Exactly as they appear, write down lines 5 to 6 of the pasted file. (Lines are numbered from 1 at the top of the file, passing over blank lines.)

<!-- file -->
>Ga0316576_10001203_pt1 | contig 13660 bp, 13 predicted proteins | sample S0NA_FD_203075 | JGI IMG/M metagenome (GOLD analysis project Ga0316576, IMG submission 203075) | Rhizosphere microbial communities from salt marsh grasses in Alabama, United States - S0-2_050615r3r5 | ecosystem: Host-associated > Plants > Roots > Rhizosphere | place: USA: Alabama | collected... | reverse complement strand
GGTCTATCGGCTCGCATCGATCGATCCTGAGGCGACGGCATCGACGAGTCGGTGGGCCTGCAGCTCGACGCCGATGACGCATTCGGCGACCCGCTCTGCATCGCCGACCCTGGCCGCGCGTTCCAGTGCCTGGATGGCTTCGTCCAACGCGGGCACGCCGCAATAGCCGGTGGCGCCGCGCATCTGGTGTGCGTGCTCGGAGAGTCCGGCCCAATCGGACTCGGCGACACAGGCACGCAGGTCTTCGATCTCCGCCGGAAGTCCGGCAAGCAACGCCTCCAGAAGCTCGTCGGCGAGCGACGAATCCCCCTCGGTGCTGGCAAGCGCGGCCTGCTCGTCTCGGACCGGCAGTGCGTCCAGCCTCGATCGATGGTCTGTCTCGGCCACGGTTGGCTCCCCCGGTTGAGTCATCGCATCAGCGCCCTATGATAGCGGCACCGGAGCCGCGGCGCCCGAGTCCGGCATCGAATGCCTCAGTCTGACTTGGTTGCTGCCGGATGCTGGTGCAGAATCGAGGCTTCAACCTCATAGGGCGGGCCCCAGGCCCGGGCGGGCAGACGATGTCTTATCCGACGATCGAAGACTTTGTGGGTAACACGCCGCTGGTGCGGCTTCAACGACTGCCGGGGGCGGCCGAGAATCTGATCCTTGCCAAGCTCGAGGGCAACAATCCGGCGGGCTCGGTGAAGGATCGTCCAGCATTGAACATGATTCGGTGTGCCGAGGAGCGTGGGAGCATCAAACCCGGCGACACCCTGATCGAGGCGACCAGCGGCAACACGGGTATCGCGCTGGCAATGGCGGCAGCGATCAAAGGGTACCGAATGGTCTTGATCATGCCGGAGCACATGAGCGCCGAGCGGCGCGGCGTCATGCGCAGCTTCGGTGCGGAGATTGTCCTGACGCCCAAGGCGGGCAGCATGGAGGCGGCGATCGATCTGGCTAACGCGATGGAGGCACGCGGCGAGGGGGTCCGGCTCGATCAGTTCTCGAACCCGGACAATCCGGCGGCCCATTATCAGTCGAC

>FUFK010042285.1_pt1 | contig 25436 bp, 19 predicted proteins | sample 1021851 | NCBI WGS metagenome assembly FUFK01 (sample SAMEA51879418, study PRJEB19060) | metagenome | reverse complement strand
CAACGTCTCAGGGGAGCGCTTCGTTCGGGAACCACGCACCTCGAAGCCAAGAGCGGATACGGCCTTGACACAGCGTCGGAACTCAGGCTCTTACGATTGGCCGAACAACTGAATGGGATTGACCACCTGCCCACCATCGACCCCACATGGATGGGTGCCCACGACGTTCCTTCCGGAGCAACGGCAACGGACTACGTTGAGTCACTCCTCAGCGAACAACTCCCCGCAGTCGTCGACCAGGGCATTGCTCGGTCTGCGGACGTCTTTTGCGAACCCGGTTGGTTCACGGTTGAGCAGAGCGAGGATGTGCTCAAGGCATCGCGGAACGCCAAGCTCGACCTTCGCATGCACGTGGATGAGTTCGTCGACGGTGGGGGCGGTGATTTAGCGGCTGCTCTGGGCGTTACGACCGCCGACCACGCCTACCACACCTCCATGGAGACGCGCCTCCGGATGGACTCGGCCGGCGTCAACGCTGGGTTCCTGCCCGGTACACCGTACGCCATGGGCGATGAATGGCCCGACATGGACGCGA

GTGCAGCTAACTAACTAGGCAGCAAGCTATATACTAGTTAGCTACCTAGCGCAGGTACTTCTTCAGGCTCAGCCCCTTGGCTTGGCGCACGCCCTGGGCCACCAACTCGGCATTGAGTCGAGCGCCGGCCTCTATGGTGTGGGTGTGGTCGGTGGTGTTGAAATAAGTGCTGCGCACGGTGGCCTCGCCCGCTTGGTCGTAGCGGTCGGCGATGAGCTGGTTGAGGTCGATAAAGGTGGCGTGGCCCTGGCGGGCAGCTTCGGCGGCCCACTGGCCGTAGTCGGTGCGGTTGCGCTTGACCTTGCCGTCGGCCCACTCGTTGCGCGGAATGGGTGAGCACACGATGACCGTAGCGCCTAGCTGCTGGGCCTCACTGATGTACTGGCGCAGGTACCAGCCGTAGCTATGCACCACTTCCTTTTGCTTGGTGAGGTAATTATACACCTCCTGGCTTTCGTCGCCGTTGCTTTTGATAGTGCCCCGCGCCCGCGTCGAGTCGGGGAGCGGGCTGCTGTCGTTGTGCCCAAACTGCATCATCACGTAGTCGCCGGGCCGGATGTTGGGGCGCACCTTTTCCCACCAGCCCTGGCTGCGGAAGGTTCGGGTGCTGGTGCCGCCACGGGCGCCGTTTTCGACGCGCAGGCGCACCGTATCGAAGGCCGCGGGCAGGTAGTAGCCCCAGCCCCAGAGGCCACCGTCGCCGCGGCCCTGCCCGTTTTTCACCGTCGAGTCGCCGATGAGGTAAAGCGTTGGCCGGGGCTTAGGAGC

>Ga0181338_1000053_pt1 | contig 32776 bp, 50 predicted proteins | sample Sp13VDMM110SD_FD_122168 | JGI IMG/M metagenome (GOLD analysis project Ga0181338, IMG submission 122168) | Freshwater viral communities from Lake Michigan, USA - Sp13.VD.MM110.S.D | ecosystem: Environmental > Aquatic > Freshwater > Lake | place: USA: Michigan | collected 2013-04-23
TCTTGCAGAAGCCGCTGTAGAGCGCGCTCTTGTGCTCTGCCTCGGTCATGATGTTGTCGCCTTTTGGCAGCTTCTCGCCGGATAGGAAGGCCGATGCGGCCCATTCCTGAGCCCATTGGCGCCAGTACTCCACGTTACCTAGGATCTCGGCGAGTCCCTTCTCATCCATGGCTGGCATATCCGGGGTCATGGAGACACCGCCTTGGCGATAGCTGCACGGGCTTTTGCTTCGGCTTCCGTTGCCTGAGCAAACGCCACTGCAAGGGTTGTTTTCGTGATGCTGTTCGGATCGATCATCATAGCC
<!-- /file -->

GTGCAGCTAACTAACTAGGCAGCAAGCTATATACTAGTTAGCTACCTAGCGCAGGTACTTCTTCAGGCTCAGCCCCTTGGCTTGGCGCACGCCCTGGGCCACCAACTCGGCATTGAGTCGAGCGCCGGCCTCTATGGTGTGGGTGTGGTCGGTGGTGTTGAAATAAGTGCTGCGCACGGTGGCCTCGCCCGCTTGGTCGTAGCGGTCGGCGATGAGCTGGTTGAGGTCGATAAAGGTGGCGTGGCCCTGGCGGGCAGCTTCGGCGGCCCACTGGCCGTAGTCGGTGCGGTTGCGCTTGACCTTGCCGTCGGCCCACTCGTTGCGCGGAATGGGTGAGCACACGATGACCGTAGCGCCTAGCTGCTGGGCCTCACTGATGTACTGGCGCAGGTACCAGCCGTAGCTATGCACCACTTCCTTTTGCTTGGTGAGGTAATTATACACCTCCTGGCTTTCGTCGCCGTTGCTTTTGATAGTGCCCCGCGCCCGCGTCGAGTCGGGGAGCGGGCTGCTGTCGTTGTGCCCAAACTGCATCATCACGTAGTCGCCGGGCCGGATGTTGGGGCGCACCTTTTCCCACCAGCCCTGGCTGCGGAAGGTTCGGGTGCTGGTGCCGCCACGGGCGCCGTTTTCGACGCGCAGGCGCACCGTATCGAAGGCCGCGGGCAGGTAGTAGCCCCAGCCCCAGAGGCCACCGTCGCCGCGGCCCTGCCCGTTTTTCACCGTCGAGTCGCCGATGAGGTAAAGCGTTGGCCGGGGCTTAGGAGC

>Ga0181338_1000053_pt1 | contig 32776 bp, 50 predicted proteins | sample Sp13VDMM110SD_FD_122168 | JGI IMG/M metagenome (GOLD analysis project Ga0181338, IMG submission 122168) | Freshwater viral communities from Lake Michigan, USA - Sp13.VD.MM110.S.D | ecosystem: Environmental > Aquatic > Freshwater > Lake | place: USA: Michigan | collected 2013-04-23